U.S. Sen. Bob Casey; U.S. Reps. Allyson Schwartz, Bob Brady and Chaka Fattah, all of Philadelphia; Mayor Nutter; District Attorney Seth Williams; Police Commissioner Charles Ramsey; and officials from other Mid-Atlantic cities participated in the discussion, held at Girard College.
Wilmington Police Commissioner Christine Dunning said that she was on her way to the roundtable when she learned of the New Castle County Courthouse shooting, which left three people dead and two officers wounded.
Authorities said that the shooter, who was among the dead, killed the mother of his child and another woman at the entrance to the courthouse, where she was going to attend a hearing on a custody dispute between the estranged couple.
Those events, Dunning said, made her appearance in Philadelphia more significant.
"You basically should look at the national trends: It's just not only the courthouse - it's public places, it's movie theaters. And that's why it was so important for me to be here today," she said. "I know I have competent staff handling the thing in Wilmington along with the other police agencies, but we have to really put the sense of urgency that's needed with gun violence."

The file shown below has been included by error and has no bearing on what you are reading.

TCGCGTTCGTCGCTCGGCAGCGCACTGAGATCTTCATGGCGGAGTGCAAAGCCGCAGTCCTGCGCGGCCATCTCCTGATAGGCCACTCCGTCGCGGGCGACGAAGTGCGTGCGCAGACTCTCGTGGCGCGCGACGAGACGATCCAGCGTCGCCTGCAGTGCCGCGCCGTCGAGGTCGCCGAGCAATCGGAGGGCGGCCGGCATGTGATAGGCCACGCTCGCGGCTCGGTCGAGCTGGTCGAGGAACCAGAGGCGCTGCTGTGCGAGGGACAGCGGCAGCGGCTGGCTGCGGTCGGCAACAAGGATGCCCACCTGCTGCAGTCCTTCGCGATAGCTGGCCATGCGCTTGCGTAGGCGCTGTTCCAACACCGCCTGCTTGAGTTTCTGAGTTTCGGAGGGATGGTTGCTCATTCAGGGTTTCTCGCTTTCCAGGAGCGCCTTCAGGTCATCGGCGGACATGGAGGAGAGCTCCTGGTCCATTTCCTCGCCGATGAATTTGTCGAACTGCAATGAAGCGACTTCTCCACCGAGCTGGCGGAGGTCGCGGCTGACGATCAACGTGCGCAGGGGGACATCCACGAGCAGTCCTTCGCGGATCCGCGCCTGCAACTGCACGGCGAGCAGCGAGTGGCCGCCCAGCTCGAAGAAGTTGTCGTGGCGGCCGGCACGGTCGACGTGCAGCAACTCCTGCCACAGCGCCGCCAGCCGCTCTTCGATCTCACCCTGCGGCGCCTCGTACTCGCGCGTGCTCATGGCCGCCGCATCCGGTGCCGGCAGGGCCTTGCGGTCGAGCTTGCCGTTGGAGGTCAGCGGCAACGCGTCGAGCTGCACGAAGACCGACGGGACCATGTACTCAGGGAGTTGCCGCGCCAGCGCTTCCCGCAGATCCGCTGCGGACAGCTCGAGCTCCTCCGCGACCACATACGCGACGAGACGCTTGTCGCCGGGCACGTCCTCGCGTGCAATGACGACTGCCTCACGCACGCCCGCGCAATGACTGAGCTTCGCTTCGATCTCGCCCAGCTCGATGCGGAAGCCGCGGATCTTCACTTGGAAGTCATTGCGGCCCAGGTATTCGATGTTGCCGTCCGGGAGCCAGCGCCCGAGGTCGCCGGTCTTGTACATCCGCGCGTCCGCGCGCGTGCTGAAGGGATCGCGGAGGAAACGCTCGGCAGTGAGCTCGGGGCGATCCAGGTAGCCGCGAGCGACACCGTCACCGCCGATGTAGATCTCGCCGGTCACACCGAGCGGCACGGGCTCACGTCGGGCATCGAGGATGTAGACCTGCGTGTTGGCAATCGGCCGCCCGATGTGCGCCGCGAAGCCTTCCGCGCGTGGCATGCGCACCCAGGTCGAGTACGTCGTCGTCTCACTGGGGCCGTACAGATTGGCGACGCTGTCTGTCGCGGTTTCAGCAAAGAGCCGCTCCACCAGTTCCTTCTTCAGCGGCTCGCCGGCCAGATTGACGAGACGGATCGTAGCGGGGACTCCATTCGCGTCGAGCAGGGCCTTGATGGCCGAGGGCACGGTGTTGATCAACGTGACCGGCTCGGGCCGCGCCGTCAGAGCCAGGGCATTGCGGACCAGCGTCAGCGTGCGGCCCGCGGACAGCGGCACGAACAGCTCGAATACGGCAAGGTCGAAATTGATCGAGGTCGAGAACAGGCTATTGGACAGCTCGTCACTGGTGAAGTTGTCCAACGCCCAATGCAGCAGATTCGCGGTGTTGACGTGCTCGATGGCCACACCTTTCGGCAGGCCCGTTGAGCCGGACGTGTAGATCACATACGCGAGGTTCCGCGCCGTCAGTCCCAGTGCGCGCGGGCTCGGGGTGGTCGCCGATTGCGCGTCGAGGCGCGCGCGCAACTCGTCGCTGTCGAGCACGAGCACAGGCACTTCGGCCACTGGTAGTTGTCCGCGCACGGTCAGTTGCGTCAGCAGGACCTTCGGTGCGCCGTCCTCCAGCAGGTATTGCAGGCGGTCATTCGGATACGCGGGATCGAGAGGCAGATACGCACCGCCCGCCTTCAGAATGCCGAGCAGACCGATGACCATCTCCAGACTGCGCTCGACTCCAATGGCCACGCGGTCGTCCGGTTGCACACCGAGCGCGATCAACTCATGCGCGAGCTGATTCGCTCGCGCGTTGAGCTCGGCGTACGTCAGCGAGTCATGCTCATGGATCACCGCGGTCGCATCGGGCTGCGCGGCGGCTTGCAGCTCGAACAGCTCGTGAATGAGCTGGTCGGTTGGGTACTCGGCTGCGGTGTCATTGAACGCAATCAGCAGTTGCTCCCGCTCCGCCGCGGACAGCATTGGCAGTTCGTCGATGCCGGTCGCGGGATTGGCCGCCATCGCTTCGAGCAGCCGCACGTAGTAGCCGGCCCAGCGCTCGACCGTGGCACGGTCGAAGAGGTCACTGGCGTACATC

Obama will deliver his State of the Union address Tuesday night and is expected to continue his administration's push for federal gun regulations.
Biden said Monday that he would hold similar roundtable events across the country in the coming weeks to keep up the momentum of support for those measures.
Ramsey, president of the Major Cities Chiefs national police association, said that his group supported Obama's plan and thanked the vice president for including law-enforcement officials in the discussion.
"Obviously, Newtown, Conn., was a point that really got the attention of everyone in this country," he said. "We have our version of the Sandy Hooks and Columbines and Aurora, Colorados, almost every day on the streets."
Despite the event's serious tone, Biden did manage to squeeze in one characteristic quip, when asked for his thoughts on Pope Benedict XVI's decision to resign.
"I am not running," he said.
On Twitter: @SeanWalshDN